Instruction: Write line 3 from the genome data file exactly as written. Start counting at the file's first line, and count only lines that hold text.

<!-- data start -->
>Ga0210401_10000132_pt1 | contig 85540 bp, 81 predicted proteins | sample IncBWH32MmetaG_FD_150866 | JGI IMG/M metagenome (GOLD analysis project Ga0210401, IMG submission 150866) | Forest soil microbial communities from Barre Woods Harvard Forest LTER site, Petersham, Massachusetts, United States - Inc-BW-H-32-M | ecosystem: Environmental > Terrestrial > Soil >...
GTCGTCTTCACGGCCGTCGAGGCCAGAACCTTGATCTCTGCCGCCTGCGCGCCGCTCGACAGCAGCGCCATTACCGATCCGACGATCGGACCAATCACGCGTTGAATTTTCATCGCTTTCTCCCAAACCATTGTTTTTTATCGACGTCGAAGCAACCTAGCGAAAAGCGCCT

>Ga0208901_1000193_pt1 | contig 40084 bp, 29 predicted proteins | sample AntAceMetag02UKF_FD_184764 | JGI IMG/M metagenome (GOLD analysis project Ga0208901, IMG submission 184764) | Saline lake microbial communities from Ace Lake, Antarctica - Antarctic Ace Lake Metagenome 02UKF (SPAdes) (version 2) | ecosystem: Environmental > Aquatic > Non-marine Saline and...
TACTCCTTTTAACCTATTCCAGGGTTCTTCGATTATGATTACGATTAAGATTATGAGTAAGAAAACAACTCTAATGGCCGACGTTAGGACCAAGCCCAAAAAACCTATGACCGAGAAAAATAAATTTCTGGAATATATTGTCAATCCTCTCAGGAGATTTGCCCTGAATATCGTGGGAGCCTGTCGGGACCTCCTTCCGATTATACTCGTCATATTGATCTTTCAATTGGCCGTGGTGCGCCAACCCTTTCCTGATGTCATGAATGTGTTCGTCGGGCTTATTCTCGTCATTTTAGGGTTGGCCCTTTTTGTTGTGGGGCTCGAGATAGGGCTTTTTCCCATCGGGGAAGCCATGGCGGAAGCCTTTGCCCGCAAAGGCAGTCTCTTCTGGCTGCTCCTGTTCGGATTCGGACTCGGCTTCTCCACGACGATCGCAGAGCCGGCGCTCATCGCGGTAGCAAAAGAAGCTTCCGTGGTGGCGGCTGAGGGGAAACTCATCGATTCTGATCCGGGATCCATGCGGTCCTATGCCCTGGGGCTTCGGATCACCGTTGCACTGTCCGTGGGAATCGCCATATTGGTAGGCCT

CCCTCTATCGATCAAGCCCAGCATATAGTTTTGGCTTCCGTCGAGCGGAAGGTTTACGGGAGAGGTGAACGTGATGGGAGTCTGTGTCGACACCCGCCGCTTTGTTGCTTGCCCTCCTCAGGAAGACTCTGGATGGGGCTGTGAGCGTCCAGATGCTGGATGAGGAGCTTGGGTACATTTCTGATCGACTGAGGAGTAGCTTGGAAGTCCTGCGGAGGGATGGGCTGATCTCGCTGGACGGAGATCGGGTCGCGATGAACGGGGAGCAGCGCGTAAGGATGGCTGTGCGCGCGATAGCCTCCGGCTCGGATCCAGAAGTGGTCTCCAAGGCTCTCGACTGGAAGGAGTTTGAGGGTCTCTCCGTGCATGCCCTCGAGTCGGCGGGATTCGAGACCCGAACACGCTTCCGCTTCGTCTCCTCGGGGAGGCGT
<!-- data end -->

>Ga0208901_1000193_pt1 | contig 40084 bp, 29 predicted proteins | sample AntAceMetag02UKF_FD_184764 | JGI IMG/M metagenome (GOLD analysis project Ga0208901, IMG submission 184764) | Saline lake microbial communities from Ace Lake, Antarctica - Antarctic Ace Lake Metagenome 02UKF (SPAdes) (version 2) | ecosystem: Environmental > Aquatic > Non-marine Saline and...